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Previous Challenge Entry (Level 2 – Intermediate)
Topic: Summer (the season) (07/09/09)

By Mary McLeary



Completely content, I sit on the deck
The dishes are dirty
The house is a wreck

But here I sit sunning my legs and my arms
Despite what the scientists
Say of the harms

Cause this is the summer I’ve dreamed of all year
The reason I teach
Is really quite clear

I love all my students and that is no lie
But teaching is best
In May, June and July

I jotted down this little ditty many years ago. Teaching was my passion and my calling, but it wore me out! I was so thankful to have the summer to regroup. It was now July and I was able to look back on the past year and see some of the joy I had missed because of the business of teaching middle school kids.

As a reading teacher in a Title I school, the business of teaching was to raise my student’s reading scores on the state standardized test. Because I took this seriously and worked hard to achieve that goal, there was less time to get to know my students. Each one brought something special to class. Knowing them was, to me, the joy of teaching.

The past school year I had met a very interesting student named Josh who was in my forth period reading class. He had bright blue eyes and cotton white hair. He needed braces to correct an enormous overbite, but he knew how to get a laugh.

He had come to my class during second semester. We were beginning a unit on identifying nonfiction material. We had read a story on the Red Bears of Russia and as a follow up lesson we were watching the video. I was introducing the lesson when Josh began waving his hand.

“Yes, Josh.”

“I been there.”

“You’ve been to Russia?”

“Yup, me and my dad went last year to see what kind of ammunition they had.”

“Well, that’s pretty interesting.” I was being sincere.

I began the video and we had gotten to the first frame showing the bears when Josh raised his hand again.

“Yes, Josh.”

“Them bears look just like that.” He had definitely gotten my attention.

Josh was usually the first person to get to my class so we had a little time to visit. One day he came in very upset.

“What’s wrong Josh?”

“I had to shoot my cat today.”

“You shot your cat this morning?”

“Yup, shot him with my 12 gauge shotgun.”


“He ate my hamster.”

In amazement I repeated, “Your cat ate your hamster so you shot your cat with a shot gun.”


I suppose I was speechless because we sat silently for a few minutes then Josh shook his head sadly and said, “That cat never was good for nothing. He only ever caught one rat – and that was my hamster.”

I root for the underdog so I naturally became fond of Josh. I hoped that when he came to my room he felt secure. I may have over done it.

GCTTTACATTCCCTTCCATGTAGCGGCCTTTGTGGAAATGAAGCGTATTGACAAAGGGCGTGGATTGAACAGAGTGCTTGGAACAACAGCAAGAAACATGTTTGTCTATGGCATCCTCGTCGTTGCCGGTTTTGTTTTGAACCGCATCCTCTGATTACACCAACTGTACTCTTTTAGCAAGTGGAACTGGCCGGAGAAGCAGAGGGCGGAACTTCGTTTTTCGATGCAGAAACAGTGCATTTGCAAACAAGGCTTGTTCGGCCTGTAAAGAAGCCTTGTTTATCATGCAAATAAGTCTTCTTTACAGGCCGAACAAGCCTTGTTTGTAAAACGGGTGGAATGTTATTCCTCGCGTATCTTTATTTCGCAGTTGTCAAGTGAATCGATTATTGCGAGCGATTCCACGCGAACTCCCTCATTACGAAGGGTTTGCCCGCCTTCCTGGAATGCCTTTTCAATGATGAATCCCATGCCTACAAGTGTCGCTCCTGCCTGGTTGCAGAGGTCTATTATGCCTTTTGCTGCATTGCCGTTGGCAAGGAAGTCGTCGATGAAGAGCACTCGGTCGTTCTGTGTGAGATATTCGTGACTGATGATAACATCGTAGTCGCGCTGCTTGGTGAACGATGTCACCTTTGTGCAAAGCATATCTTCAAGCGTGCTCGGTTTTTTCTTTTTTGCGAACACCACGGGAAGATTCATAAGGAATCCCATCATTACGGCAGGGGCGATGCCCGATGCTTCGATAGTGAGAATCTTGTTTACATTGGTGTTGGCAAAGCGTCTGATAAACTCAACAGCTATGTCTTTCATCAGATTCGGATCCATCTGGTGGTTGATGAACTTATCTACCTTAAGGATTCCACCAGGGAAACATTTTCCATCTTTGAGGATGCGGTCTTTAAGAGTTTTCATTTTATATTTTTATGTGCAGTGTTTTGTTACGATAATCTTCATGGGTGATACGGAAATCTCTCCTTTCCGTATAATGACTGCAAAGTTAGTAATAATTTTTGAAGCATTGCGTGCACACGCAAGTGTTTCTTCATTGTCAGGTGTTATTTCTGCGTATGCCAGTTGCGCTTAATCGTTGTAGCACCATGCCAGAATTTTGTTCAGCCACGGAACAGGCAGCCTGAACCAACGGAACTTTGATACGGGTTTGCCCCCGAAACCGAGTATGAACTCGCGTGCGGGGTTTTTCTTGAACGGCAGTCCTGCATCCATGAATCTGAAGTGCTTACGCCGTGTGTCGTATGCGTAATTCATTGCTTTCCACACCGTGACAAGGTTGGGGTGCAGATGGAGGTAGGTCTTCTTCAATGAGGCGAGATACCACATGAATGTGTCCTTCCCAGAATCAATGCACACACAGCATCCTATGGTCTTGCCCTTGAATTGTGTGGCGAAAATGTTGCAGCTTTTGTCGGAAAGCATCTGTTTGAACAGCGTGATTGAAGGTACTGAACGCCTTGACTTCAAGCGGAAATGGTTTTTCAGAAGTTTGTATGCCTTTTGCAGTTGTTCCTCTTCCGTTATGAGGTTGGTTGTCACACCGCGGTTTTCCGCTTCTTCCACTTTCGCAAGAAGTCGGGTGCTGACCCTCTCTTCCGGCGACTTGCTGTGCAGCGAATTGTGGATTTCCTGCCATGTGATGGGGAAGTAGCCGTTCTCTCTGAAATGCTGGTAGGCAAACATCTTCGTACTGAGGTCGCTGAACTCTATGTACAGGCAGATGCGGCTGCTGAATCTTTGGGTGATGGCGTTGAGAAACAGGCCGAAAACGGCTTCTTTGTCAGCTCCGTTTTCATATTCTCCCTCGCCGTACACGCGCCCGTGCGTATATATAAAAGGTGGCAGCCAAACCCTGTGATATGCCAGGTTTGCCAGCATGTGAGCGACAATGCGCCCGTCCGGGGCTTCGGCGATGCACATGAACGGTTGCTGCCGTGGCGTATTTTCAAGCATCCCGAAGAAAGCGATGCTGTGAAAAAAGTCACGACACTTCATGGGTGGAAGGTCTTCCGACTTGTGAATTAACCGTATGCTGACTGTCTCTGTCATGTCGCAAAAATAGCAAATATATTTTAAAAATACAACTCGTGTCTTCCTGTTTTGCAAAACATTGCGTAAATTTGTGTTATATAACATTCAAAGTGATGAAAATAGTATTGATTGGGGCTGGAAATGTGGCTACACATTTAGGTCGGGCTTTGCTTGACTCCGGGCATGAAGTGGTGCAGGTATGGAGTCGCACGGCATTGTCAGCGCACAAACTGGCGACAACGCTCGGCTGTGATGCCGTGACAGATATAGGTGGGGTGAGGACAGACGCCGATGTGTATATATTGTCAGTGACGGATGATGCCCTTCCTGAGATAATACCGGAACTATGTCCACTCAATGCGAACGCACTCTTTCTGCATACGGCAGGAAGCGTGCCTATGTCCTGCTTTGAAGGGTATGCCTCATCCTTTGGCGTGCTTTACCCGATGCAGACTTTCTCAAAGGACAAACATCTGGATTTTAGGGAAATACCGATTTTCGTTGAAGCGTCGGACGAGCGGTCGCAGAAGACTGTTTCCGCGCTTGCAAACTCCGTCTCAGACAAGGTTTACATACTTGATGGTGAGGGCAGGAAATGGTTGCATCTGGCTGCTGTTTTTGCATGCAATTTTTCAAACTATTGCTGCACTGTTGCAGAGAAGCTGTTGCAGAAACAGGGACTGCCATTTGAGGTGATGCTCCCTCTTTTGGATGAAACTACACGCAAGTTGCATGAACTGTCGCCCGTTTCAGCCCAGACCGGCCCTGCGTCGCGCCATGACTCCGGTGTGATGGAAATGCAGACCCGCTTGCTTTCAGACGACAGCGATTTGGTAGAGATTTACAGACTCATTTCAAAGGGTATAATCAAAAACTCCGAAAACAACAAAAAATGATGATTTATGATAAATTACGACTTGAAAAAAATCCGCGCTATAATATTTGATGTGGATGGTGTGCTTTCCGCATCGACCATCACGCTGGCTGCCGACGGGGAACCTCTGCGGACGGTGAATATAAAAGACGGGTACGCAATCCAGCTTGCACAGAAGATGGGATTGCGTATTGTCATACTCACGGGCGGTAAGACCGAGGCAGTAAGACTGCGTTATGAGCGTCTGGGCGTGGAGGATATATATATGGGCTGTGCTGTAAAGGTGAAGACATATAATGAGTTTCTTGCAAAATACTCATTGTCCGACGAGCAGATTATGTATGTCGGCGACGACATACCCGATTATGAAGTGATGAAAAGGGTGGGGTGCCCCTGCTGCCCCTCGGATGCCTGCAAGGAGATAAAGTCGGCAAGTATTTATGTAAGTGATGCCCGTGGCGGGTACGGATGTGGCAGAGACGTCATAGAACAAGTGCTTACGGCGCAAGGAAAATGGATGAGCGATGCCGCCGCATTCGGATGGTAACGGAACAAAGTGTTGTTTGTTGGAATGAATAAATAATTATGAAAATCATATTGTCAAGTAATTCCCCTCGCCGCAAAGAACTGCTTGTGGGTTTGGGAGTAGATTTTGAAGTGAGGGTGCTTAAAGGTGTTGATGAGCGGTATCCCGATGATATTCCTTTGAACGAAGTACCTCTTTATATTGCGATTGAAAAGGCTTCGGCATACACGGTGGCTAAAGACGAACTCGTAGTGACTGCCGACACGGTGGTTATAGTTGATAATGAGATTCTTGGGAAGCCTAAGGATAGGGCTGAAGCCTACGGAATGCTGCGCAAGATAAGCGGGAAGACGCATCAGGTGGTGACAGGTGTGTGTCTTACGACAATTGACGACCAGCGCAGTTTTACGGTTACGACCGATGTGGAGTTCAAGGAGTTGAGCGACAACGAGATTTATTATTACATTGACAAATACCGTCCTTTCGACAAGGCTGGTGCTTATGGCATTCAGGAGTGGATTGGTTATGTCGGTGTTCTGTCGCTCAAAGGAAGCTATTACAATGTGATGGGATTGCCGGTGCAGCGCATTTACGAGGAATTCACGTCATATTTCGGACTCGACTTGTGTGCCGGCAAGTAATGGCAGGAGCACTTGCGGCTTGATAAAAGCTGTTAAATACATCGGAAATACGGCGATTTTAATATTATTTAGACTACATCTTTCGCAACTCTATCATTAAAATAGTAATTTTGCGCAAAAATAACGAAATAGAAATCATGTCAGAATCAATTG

Since my students had reading difficulties, every day I read to them for about fifteen minutes. We shared some great books. One day while reading to the class, I peeked over the top of my book and saw Josh staring intently at me with his very blue eyes very crossed. I ducked back behind my book and tried to continue. It wasn’t possible. I was too tickled which was what Josh intended. I heard him say slyly, “I see you over air laughing at me.”

He made me laugh many times. Now as I thought about him, I knew I wasn’t laughing at him. I was laughing because of him. His ability to make others laugh was his defense.

Shortly before the end of school, Josh left to live in a group home for kids with special emotional needs. He left because of some very unfunny things he did at home, but while he was in reading he had friends with whom he shared stories from good books and the stories that he brought.

Relaxed I looked back on the past year and wondered what the new school year would bring, and I realized that summer wouldn’t be so special if it weren’t for the nine months of school.

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This article has been read 387 times
Member Comments
Member Date
Allen Stark07/16/09
I can say "amen" to what you've shared in the opening. You also managed to return me to the days I taught special education.
Sherrie Coronas07/16/09
I enjoyed reading this. What a rich experience teachers have in life and what a blessing they are to the world. Thanks for sharing.
Laura Manley07/17/09
Very moving story. I enjoyed it very much and your poem made me smile! Laura
Mildred Sheldon07/18/09
What a beautiful and heart felt story of teaching special needs children. I think those special needs children have a unique way of teaching adults many valuable lessons that only they can teach. Thank you for giving us not only a story but a poem as well. Very well written.
Norma-Anne Hough07/23/09
This was a beautiful story. Teaching children with special needs taks a very special person. Well done, the little poem was also lovely.